Nicolas II HUET
(Paris 1770 - Paris 1828)
An Indian Elephant
Signed and dated huet fils 1810 at the lower right.
Inscribed L’Elephant femelle, Elephas indien, / Par huet peintre du Muséum d’histoire naturelle à Paris. on the verso.
312 x 446 mm. (12 1/4 x 17 5/8 in.) [sheet]
This drawing depicts one of a pair of elephants - a male and a female, originally from Ceylon – taken from William V of Orange’s menagerie at Het Loo during the French occupation of the Netherlands in 1795 and presented to the Muséum d’Histoire Naturelle in 1798. Although the male elephant, known as Hans, died of pneumonia in 1802, the female elephant drawn here by Huet - who had been named Parkie by the Dutch and was renamed Marguerite in France - lived for a total of 34 years before her death, of unknown causes, at the Jardin des Plantes in March 1816.
Two years before the present sheet was drawn, Huet exhibited another drawing of what may have been the same female elephant at the Paris Salon of 1808. He also drew an elephant, depicted eating some grass with a curled trunk, for the Collection de mammifères du Muséum d’Histoire Naturelle, published in 1808.
The present sheet may be grouped with a handful of highly finished drawings in watercolour and gouache on vellum by Nicolas Huet the Younger that have appeared on the art market in recent years. These include an American Cougar, signed and dated 1811, sold at auction in London in 2004, and a Tiger, signed and dated 1812, which appeared at auction in New York in 2007. Another example is a drawing of a giraffe presented to Charles X by the Viceroy of Egypt, dated 1827 and on paper rather than vellum, which is today in the collection of the Pierpont Morgan Library in New York.
Born into a family of artists, Nicolas Huet the Younger was the eldest son and pupil of Jean-Baptiste Huet and the grandson of the animalier Nicolas Huet the Elder, and like both of them specialized in depictions of animals. The young Nicolas took part in Napoleon’s scientific and artistic expedition to Egypt between 1798 and 1801, and made his Salon debut in 1802 with several animal pictures. A gifted watercolourist and engraver, Huet developed a reputation as a natural history draughtsman. In 1804 he was appointed painter to the Muséum d’Histore Naturelle and to the Ménagerie of the Empress Joséphine, who was a collector of animal, bird and plant specimens, many of which were drawn by Huet.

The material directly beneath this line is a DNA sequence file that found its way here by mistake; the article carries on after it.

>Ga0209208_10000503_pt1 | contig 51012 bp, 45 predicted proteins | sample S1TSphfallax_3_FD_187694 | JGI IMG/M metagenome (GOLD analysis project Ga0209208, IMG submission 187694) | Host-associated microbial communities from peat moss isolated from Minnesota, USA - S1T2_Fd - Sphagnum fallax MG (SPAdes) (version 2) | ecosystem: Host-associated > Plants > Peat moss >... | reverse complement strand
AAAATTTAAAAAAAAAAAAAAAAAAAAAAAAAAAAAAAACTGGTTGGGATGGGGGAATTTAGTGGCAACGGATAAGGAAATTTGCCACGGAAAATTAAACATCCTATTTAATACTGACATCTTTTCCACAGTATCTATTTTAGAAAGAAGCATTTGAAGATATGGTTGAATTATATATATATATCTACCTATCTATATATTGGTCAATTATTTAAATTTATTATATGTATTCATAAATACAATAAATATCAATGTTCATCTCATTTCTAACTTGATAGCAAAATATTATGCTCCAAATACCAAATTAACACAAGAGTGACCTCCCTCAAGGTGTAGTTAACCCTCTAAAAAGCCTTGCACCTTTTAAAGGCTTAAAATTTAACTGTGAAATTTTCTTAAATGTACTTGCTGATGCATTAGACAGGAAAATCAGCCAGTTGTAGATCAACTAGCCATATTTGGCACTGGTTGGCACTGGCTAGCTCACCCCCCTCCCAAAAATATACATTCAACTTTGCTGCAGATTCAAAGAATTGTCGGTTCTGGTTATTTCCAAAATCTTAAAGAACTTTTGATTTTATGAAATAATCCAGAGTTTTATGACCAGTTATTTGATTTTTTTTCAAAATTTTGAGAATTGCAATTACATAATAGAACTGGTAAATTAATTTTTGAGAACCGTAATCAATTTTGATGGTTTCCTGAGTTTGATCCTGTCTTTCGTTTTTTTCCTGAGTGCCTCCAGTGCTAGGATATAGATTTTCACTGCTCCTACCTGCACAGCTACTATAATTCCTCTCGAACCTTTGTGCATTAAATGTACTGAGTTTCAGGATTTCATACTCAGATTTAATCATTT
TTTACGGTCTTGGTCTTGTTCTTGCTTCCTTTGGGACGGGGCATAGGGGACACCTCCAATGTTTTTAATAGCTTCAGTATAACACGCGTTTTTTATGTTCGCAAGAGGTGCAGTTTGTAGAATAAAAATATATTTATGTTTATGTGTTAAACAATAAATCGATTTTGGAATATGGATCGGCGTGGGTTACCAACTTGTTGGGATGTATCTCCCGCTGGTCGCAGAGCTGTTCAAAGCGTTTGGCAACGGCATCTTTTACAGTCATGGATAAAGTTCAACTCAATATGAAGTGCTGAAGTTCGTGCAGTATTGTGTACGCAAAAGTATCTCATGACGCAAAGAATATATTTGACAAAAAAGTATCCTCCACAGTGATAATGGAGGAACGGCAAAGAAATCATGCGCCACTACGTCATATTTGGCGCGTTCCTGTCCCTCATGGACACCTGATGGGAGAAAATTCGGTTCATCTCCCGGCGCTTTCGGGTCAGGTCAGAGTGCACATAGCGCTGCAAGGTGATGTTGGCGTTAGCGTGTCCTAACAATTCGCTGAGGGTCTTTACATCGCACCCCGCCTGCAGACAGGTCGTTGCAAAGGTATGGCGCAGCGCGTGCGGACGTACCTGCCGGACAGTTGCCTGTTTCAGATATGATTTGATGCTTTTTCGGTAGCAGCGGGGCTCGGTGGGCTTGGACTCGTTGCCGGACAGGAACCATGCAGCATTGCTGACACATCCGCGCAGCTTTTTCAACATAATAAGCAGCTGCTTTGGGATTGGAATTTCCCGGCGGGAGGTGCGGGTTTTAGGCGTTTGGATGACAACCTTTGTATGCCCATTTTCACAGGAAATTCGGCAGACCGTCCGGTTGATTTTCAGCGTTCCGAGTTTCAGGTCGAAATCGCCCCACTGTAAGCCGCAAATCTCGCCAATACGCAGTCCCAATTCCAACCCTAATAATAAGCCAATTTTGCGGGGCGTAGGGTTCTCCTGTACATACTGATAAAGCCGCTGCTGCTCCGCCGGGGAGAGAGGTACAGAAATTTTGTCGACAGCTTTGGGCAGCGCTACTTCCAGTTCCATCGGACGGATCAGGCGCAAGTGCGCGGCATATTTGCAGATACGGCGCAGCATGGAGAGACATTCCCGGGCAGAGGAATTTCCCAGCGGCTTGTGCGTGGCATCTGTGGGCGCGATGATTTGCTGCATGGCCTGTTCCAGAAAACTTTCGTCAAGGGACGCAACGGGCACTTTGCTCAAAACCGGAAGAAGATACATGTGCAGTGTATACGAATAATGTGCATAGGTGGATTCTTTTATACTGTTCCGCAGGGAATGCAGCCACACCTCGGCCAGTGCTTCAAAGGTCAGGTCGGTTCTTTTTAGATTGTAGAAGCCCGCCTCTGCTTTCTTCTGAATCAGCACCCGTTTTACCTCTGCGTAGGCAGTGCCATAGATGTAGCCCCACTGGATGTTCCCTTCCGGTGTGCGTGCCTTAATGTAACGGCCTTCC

Among Huet’s most significant works were a series of 246 elaborate drawings on vellum - studies of mammals, reptiles, birds, insects and sea life - for the library of the Muséum d’Histoire Naturelle, published in 1808 as 'Collection de mammifères du Muséum d’Histoire Naturelle'. From 1823 until his death Huet served as Professeur d’iconographie des animaux, and he continued to exhibit at the Salons until 1827, showing mainly drawings and watercolours of animals. Apart from his official duties, Huet also made elaborate drawings of animals, usually on vellum, for private collectors such as King Friedrich Augustus II of Saxony, the military officer André Masséna, Prince d’Essling and Duc de Rivoli, and others.
Writing at the end of the 19th century, one art historian noted of Huet, in comparison with his older contemporary, the natural history artist Nicolas Maréchal, that ‘The works on vellum by Nicolas Huet may be the finest after those of Maréchal; sometimes he even does just as well and better than him. If he did not have the anatomical accuracy of Maréchal, he had something more precious perhaps from an artistic point of view: the gift of life; his animals, his birds, always have their familiar attitude, with which they are characterized: they live.’